WASHINGTON (AP) — Former MF Global CEO Jon Corzine says he never told anyone to misuse $1.2 billion in customer money that vanished when the company collapsed this fall.
"I never gave any instruction to anyone at MF Global to misuse customer funds," Corzine testified at a hearing of the Senate Agriculture Committee on Tuesday.
Corzine, a former Democratic New Jersey senator and governor, resigned as CEO of the securities firm last month.
Bradley Abelow, the firm's president and chief operating officer, and Henri Steenkamp, the chief financial officer, also tried to distance themselves from any decision to transfer the money at the hearing.
Senators are pressing the three executives as they try to find out who authorized the transfer and where the money is now. Brokers are required to keep client money separate from company funds.
"Funds don't simply disappear. Someone took action, whether legal or illegal, to move that money. And the effect of that decision is being felt across the countryside," said Kansas Sen. Pat Roberts, the committee's top Republican.
Roberts said MF Global violated "a sacred rule of the futures industry," keeping customer funds separate from the firm's — and that it was the first time that had happened. "You don't break the glass in regards to segregated funds."
All three witnesses said that they don't know where the money is.
Yet their testimony varied in subtle ways. Corzine said he did not direct anyone to misuse the money. Abelow said he does not recall directing anyone to divert the money. Steenkamp said clearly that he did not "authorize, approve or know of any transfers of customer funds" out of their accounts."
Depending on the circumstances, transferring money from customers' accounts could violate securities laws and, in some cases, could amount to a crime. Federal authorities have begun criminal investigations. And regulators are looking into whether the firm broke securities rules.
MF Global collapsed into the eighth-largest bankruptcy in U.S. history after a disastrous bet on European debt.
The three executives say they that they didn't become aware of the shortfall until hours before the firm filed for bankruptcy protection on Oct. 31.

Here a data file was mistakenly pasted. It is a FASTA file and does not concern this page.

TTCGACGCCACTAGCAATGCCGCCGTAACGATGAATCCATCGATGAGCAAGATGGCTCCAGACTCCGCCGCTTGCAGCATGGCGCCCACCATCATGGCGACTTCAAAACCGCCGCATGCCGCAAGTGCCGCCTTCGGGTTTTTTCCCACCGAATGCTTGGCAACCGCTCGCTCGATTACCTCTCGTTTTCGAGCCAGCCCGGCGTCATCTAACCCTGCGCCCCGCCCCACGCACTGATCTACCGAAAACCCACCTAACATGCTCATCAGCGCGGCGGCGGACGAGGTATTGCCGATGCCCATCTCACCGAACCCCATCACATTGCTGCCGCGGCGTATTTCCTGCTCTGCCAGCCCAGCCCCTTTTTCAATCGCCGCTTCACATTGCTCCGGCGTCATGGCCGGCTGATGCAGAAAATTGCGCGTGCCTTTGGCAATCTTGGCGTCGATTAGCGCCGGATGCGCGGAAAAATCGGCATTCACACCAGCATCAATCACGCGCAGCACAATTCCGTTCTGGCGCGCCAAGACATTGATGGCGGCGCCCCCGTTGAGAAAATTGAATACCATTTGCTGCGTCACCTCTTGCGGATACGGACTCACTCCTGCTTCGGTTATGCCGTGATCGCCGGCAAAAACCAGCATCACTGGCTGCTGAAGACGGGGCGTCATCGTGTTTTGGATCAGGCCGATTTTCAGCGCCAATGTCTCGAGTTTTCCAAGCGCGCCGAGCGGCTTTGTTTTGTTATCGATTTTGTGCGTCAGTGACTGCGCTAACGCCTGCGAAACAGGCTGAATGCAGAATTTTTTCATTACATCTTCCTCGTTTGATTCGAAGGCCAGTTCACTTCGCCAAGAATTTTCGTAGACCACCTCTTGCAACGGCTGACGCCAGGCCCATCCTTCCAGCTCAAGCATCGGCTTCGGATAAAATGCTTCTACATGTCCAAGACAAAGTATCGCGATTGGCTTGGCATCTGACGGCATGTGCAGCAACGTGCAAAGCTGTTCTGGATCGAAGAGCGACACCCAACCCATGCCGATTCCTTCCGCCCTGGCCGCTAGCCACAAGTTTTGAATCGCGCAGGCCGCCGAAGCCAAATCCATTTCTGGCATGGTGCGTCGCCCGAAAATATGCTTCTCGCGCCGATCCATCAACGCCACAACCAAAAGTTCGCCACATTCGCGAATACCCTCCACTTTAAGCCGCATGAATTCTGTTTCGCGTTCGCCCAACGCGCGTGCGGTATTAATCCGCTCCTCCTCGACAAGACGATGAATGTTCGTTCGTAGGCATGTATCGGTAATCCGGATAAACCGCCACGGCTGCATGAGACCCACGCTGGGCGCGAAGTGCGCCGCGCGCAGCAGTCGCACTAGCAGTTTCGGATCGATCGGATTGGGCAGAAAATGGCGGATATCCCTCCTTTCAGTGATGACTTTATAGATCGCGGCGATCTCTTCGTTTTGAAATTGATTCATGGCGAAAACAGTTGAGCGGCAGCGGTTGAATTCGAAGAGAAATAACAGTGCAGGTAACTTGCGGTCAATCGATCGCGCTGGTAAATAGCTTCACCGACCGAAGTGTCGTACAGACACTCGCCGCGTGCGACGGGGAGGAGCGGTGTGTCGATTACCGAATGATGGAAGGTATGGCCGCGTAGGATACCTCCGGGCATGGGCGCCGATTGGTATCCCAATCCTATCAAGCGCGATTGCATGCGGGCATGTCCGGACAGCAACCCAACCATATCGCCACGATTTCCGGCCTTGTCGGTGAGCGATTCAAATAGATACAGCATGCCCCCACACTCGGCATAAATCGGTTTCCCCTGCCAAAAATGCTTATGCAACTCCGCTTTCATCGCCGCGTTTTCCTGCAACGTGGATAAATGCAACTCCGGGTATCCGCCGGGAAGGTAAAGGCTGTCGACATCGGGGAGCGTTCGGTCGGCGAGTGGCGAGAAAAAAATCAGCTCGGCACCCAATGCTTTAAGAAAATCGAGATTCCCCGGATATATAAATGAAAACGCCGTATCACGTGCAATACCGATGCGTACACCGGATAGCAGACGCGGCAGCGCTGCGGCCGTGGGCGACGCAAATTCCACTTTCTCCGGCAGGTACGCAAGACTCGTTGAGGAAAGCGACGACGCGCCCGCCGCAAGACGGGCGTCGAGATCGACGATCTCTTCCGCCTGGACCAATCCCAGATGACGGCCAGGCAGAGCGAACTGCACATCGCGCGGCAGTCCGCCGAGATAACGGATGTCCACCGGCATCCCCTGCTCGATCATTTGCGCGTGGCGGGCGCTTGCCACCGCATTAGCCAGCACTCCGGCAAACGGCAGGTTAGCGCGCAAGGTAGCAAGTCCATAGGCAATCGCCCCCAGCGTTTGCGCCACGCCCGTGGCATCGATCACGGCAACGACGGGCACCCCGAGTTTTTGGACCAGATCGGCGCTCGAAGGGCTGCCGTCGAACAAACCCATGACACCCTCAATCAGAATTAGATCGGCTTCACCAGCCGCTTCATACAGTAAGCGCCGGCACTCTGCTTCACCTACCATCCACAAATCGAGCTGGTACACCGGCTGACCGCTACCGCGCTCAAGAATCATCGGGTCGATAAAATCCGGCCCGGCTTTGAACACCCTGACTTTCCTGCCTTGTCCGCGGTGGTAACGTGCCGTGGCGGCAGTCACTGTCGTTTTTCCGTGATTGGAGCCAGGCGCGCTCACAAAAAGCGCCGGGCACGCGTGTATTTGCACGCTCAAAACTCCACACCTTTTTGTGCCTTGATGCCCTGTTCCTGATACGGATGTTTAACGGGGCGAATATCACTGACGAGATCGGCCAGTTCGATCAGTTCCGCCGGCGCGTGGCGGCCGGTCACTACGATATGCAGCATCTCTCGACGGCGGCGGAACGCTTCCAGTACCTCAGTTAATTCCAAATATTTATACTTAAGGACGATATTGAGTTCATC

Tuesday's hearing included an added element of intrigue because Corzine, a former Democratic senator from New Jersey, was pressed by some senators he served with from 2000 through 2005.
The Senate panel is one of three congressional committees to have issued subpoenas to compel Corzine's testimony on the issue. It marked the first time a former senator has been subpoenaed by his former peers in more than 100 years, according to the Senate historian's office.
Many lawmakers have heard from farmers, ranchers and small business owners in their states who are missing money that was deposited with the firm. Agricultural businesses use brokerage firms like MF Global to help reduce their risks in an industry vulnerable to swings in oil, corn and other commodity prices.
Corzine told lawmakers last week that he never intended to authorize the transfer of funds from customer accounts. If any subordinates moved clients' money in the belief that Corzine had authorized it, "it was a misunderstanding," he said.
Corzine, Steenkamp and Abelow have been sued in class-action complaints on behalf of MF Global shareholders. The lawsuits accuse the executives of making false and misleading statements about MF Global's financial strength and cash balances.
MF Global didn't list the European debt on its balance sheet for all to see. Instead, those holdings were shifted to the company's "off-balance sheet," deep in its financial statements. Some separate filings with regulators excluded the European debt entirely.
A lawyer for the trustee overseeing the liquidation of MF Global's brokerage operations said in court Friday that the trustee's staff has discovered some "suspicious" trades in MF Global customer accounts that were made in the last days before the firm failed. The lawyer didn't provide details.